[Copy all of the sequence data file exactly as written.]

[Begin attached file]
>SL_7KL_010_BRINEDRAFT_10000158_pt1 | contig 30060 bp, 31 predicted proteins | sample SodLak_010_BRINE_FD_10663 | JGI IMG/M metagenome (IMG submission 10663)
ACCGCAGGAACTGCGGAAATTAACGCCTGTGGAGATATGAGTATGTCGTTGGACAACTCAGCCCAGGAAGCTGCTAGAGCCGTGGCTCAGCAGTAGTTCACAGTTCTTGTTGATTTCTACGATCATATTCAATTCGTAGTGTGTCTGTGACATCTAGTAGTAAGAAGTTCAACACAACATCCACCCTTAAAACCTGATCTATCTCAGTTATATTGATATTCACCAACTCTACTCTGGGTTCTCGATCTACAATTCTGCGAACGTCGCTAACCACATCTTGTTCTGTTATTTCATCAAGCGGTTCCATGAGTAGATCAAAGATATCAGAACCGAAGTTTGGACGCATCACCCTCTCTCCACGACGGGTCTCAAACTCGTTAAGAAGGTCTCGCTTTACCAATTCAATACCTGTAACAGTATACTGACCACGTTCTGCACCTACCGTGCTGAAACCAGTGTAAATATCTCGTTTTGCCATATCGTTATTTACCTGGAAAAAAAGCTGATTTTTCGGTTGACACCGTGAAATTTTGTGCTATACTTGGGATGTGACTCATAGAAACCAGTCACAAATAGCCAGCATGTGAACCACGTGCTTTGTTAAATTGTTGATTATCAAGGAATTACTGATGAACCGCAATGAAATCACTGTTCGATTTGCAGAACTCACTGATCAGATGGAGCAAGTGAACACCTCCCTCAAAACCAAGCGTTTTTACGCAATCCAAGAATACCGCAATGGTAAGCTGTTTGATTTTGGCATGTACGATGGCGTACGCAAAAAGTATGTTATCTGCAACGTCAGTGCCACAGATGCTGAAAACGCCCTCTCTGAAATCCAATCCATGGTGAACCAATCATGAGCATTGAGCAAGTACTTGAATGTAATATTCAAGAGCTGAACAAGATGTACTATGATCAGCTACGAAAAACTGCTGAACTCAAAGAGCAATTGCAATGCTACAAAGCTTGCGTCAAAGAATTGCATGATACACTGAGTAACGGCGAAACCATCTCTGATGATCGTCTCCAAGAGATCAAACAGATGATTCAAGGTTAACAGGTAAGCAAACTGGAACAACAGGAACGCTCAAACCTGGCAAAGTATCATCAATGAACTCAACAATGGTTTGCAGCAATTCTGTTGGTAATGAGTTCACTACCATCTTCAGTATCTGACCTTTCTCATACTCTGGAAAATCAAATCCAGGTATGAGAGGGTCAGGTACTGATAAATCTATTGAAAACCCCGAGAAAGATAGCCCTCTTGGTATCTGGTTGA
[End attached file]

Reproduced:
>SL_7KL_010_BRINEDRAFT_10000158_pt1 | contig 30060 bp, 31 predicted proteins | sample SodLak_010_BRINE_FD_10663 | JGI IMG/M metagenome (IMG submission 10663)
ACCGCAGGAACTGCGGAAATTAACGCCTGTGGAGATATGAGTATGTCGTTGGACAACTCAGCCCAGGAAGCTGCTAGAGCCGTGGCTCAGCAGTAGTTCACAGTTCTTGTTGATTTCTACGATCATATTCAATTCGTAGTGTGTCTGTGACATCTAGTAGTAAGAAGTTCAACACAACATCCACCCTTAAAACCTGATCTATCTCAGTTATATTGATATTCACCAACTCTACTCTGGGTTCTCGATCTACAATTCTGCGAACGTCGCTAACCACATCTTGTTCTGTTATTTCATCAAGCGGTTCCATGAGTAGATCAAAGATATCAGAACCGAAGTTTGGACGCATCACCCTCTCTCCACGACGGGTCTCAAACTCGTTAAGAAGGTCTCGCTTTACCAATTCAATACCTGTAACAGTATACTGACCACGTTCTGCACCTACCGTGCTGAAACCAGTGTAAATATCTCGTTTTGCCATATCGTTATTTACCTGGAAAAAAAGCTGATTTTTCGGTTGACACCGTGAAATTTTGTGCTATACTTGGGATGTGACTCATAGAAACCAGTCACAAATAGCCAGCATGTGAACCACGTGCTTTGTTAAATTGTTGATTATCAAGGAATTACTGATGAACCGCAATGAAATCACTGTTCGATTTGCAGAACTCACTGATCAGATGGAGCAAGTGAACACCTCCCTCAAAACCAAGCGTTTTTACGCAATCCAAGAATACCGCAATGGTAAGCTGTTTGATTTTGGCATGTACGATGGCGTACGCAAAAAGTATGTTATCTGCAACGTCAGTGCCACAGATGCTGAAAACGCCCTCTCTGAAATCCAATCCATGGTGAACCAATCATGAGCATTGAGCAAGTACTTGAATGTAATATTCAAGAGCTGAACAAGATGTACTATGATCAGCTACGAAAAACTGCTGAACTCAAAGAGCAATTGCAATGCTACAAAGCTTGCGTCAAAGAATTGCATGATACACTGAGTAACGGCGAAACCATCTCTGATGATCGTCTCCAAGAGATCAAACAGATGATTCAAGGTTAACAGGTAAGCAAACTGGAACAACAGGAACGCTCAAACCTGGCAAAGTATCATCAATGAACTCAACAATGGTTTGCAGCAATTCTGTTGGTAATGAGTTCACTACCATCTTCAGTATCTGACCTTTCTCATACTCTGGAAAATCAAATCCAGGTATGAGAGGGTCAGGTACTGATAAATCTATTGAAAACCCCGAGAAAGATAGCCCTCTTGGTATCTGGTTGA